When it comes to life within the Volkov Bratva, love comes at a price, secrets are common, and most of all, one’s survival is not guaranteed.

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Hidden Monsters is the fourth book in the Volkov Bratva series, featuring Russian-American monsters and the women they love. It is the only story between Alex and Luka.

Much like the previous books that I also reviewed, Hidden Monsters is a young/new adult romance novel about the Russian Mafia operating in NYC. Alex is a ballerina, whose brother Mishca is the Pakhan (or leader) of the NY organization.

Luka is the only one who sees that she is drowning after the revelations of the last few years. Not wanting to intrude on her brother and sister-in-laws newly wedded bliss, a stranger from her newly discovered brother Klaus and half a world away from her school and professional ballet friends, Alex spirals further and further, using drugs and alcohol to numb the pain inside. Until Luka discovers what she is doing and steps in, putting her in rehab, the Mafioso version.

I love the completed web of plots that the author mixed into the novel, from the complicated relationships between Luka and Alex, Alex and Mishica, and Luka and Mishca, to the Albanian ties that existed from the beginning of the series, it felt like the fitting finale missing at the conclusion of The Final Hour.

I like the sense of closure that this book brought to the series. My only regret is that I felt the ending was rushed.

** Minor Spoilers **

This is a romance novel with a happily ever after, so of course Luka survives and reunites with Alex. I felt like this section was too rushed, a couple more chapters would have been useful. I wanted to see bits and pieces of Alex and Mishca repairing their relationship, the fragmentation of which was covered so thoroughly.

A lot of authors tend to do this, reunite the couple and then quickly end the novel. Um hello?!! We just had the big climax and then one chapter of reunion and that is it? Maybe I’m a little sensitive but I want to be led out of the story more slowly. Ease me back into the real world. Tie up loose ends such as the mains’ relationships with supporting characters. You spend an entire book (or series!) developing these relationships and making us believe in them, don’t ignore them now!!!!

Ok, baby rant aside, I loved this book. I hope that the author has plans to write a novel for Klaus. I suspect she will from the tidbits we have gotten, but it might be more the first novel of another series, rather than a part of this one. He seems to have a lot going on away from this cast.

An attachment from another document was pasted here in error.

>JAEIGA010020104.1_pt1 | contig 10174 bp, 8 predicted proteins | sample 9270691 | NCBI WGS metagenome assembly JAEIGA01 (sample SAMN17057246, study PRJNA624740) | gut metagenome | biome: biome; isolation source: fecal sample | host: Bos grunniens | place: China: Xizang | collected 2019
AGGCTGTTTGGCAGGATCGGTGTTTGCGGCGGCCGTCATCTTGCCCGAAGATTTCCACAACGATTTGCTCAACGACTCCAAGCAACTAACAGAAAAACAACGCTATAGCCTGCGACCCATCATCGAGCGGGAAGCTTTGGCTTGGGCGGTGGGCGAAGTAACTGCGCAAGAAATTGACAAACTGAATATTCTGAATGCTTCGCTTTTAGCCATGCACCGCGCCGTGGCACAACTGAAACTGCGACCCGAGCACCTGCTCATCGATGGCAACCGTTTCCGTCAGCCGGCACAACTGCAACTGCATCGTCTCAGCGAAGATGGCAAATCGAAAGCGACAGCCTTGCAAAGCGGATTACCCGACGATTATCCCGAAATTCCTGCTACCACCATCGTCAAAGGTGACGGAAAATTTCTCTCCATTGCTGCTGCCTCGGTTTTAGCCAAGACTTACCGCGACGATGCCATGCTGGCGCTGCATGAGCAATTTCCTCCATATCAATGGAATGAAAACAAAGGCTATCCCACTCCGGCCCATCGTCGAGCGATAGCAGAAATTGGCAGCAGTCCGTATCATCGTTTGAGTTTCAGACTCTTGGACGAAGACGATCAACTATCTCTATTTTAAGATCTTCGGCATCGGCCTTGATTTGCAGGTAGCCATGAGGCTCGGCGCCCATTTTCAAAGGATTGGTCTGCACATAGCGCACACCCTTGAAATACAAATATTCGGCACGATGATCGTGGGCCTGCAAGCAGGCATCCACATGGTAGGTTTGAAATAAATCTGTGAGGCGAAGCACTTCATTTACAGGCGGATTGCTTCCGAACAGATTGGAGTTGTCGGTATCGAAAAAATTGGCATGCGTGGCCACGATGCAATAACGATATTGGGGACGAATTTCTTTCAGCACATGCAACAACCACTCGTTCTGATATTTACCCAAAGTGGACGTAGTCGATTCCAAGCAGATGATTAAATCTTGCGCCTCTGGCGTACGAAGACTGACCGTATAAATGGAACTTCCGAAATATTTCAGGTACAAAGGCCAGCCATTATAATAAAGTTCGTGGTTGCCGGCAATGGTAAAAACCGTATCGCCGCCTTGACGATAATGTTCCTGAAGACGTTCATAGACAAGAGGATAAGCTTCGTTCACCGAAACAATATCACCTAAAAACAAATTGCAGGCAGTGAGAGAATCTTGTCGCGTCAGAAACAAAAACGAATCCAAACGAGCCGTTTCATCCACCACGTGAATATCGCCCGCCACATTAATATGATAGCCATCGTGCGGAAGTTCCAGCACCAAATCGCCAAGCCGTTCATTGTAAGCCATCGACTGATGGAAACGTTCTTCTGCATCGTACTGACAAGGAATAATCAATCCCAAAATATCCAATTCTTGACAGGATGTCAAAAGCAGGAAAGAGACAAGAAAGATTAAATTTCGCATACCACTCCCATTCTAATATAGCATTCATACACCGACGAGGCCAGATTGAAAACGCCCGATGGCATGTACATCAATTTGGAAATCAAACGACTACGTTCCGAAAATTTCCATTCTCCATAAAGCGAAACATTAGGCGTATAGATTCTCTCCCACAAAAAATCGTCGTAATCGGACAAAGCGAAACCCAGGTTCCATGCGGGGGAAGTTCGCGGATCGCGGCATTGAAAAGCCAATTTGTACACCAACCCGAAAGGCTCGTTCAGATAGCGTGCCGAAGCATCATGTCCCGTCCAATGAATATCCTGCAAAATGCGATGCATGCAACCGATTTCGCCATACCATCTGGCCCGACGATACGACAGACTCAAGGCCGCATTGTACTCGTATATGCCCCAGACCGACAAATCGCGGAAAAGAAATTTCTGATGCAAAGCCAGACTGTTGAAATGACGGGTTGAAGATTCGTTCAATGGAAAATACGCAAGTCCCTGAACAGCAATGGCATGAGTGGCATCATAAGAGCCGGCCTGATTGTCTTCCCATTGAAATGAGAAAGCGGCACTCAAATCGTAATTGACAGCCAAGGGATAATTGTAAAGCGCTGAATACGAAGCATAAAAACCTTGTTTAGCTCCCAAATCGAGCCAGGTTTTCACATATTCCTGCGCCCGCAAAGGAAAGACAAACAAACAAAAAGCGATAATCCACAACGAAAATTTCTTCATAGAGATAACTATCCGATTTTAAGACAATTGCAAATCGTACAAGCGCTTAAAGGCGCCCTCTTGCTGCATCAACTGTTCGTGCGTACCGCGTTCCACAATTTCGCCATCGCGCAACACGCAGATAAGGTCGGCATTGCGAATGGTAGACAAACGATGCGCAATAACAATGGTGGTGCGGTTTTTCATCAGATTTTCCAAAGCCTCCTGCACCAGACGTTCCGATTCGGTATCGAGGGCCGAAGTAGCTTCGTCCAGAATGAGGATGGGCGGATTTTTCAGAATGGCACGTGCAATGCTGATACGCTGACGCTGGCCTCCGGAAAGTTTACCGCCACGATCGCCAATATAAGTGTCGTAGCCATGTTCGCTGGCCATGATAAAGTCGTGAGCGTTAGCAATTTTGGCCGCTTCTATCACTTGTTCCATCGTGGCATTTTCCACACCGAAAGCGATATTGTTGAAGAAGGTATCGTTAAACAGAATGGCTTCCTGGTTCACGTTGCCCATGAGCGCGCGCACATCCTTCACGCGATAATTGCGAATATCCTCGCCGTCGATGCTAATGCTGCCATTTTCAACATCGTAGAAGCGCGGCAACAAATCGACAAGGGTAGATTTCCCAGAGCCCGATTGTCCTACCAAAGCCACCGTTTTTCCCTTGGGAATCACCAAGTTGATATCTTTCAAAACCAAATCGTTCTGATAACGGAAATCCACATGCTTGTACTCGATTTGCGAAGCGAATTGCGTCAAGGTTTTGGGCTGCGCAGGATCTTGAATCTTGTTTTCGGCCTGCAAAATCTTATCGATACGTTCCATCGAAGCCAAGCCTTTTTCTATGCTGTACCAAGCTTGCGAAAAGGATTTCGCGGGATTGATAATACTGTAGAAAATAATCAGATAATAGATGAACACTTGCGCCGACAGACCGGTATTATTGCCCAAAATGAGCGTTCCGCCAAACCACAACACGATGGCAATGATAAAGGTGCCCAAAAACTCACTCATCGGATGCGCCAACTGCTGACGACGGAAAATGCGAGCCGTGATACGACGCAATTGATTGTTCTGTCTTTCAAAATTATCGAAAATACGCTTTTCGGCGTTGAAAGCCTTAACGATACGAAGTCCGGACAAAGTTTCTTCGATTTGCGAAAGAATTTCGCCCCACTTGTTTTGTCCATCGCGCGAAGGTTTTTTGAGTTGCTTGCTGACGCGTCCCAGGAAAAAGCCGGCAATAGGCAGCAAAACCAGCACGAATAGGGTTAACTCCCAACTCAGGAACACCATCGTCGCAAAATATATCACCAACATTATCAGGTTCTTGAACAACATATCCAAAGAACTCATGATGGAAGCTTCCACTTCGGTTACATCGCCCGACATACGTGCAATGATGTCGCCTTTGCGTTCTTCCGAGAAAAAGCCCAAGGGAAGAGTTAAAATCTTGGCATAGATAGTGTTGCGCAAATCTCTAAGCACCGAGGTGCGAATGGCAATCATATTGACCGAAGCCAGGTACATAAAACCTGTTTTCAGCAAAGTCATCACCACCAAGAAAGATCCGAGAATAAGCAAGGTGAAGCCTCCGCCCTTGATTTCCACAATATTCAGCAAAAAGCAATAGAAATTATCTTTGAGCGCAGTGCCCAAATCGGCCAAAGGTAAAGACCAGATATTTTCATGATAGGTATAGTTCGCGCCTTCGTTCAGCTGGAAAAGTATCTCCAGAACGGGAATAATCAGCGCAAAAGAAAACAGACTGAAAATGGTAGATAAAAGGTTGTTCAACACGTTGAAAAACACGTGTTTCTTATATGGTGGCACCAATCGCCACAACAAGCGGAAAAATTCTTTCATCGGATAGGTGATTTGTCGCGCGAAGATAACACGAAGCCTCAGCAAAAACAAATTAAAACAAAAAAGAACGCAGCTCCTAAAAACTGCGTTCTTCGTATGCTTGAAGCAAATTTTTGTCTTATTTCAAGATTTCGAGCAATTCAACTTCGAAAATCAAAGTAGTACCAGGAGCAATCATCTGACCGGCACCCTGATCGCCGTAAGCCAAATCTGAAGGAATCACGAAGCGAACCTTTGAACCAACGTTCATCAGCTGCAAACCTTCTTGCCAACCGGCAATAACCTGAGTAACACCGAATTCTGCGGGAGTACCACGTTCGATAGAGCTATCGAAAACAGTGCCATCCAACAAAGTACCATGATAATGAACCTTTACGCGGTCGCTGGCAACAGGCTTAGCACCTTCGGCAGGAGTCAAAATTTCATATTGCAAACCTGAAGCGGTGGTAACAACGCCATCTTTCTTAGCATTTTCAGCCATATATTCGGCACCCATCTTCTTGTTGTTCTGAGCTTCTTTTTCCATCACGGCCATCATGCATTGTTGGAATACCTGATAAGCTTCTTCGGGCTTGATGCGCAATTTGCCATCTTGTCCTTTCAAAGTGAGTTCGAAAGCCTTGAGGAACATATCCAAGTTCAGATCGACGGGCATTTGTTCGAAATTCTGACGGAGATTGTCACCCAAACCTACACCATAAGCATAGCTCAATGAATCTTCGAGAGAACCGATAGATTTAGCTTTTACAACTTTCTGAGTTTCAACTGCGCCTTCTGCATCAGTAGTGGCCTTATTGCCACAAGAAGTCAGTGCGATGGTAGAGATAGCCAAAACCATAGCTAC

I loved Hidden Monsters and read it very quickly. London Miller has matured in writing since starting with Lauren and Mishca, and it has become my second favourite Russian Bratva series.

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xx

 

 

Kingsman- a film review

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Synopsis: A juvenile delinquent is recruited into a top secret British spy agency by a stylish mentor who trains him tin the skills of his craft.

Trailer (via Youtube)

Kingsman is a cross between James Bond and a B teen movie, but somehow it works. I remember laughing at the trailer for this when it was in theatres and declining an offer to go, but I was bored and it was on netflix …

I caught it last weekend and Kingsman was actually pretty entertaining! Parts were pretty fantastical, such the bullet-proof umbrella and the whole slicing a man in half bit. There is an incredible dearth of blood up until the end, despite all the violence. All in all, it was a completely unbelievable – yet amusing – story.

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I was very impressed with Colin Firth’s performance. I love actors who can play a wide variety of roles and this one is about as far from King George as you can get.

My favourite parts were the testing stages, from underwater escape rooms to Halo jumps.

I have a little bit of adrenaline junky in me and it would be cool to do this. Not saying I would do the first, because I don’t actually want to experience a likely-to-die scenario, but it would be an AWESOME story to tell, if you did survive.

There isn’t all that much story in Kingsman, but what is plentiful is the fun. It made me laugh. I said it above, but this movie is very James Bond with all the impossible situations and crazy tech, but I was more so reminded of Ethan Cross, from the Mission Impossible series. Firth’s motto “manners maketh the man” is a good one to live by, and something a lot of us could use the gentle reminder of.

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I didn’t understand the the “R” rating that the movie received. It felt very Disney because despite the violence, there was little blood, gore, or repercussion. I certainly feel that 14A would have sufficed.

Minor, minor spoiler:

The only questionable bit was at the end, where the Norwegian Princess offers the young hero anal sex in exchange for saving the world. If the movie was bumped up to an R rating for that one small line, and a quick glimpse of bare ass, it’s a little bizarre compared to some other movies out there that are 14A.

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xx

Volkov Bratva Series Review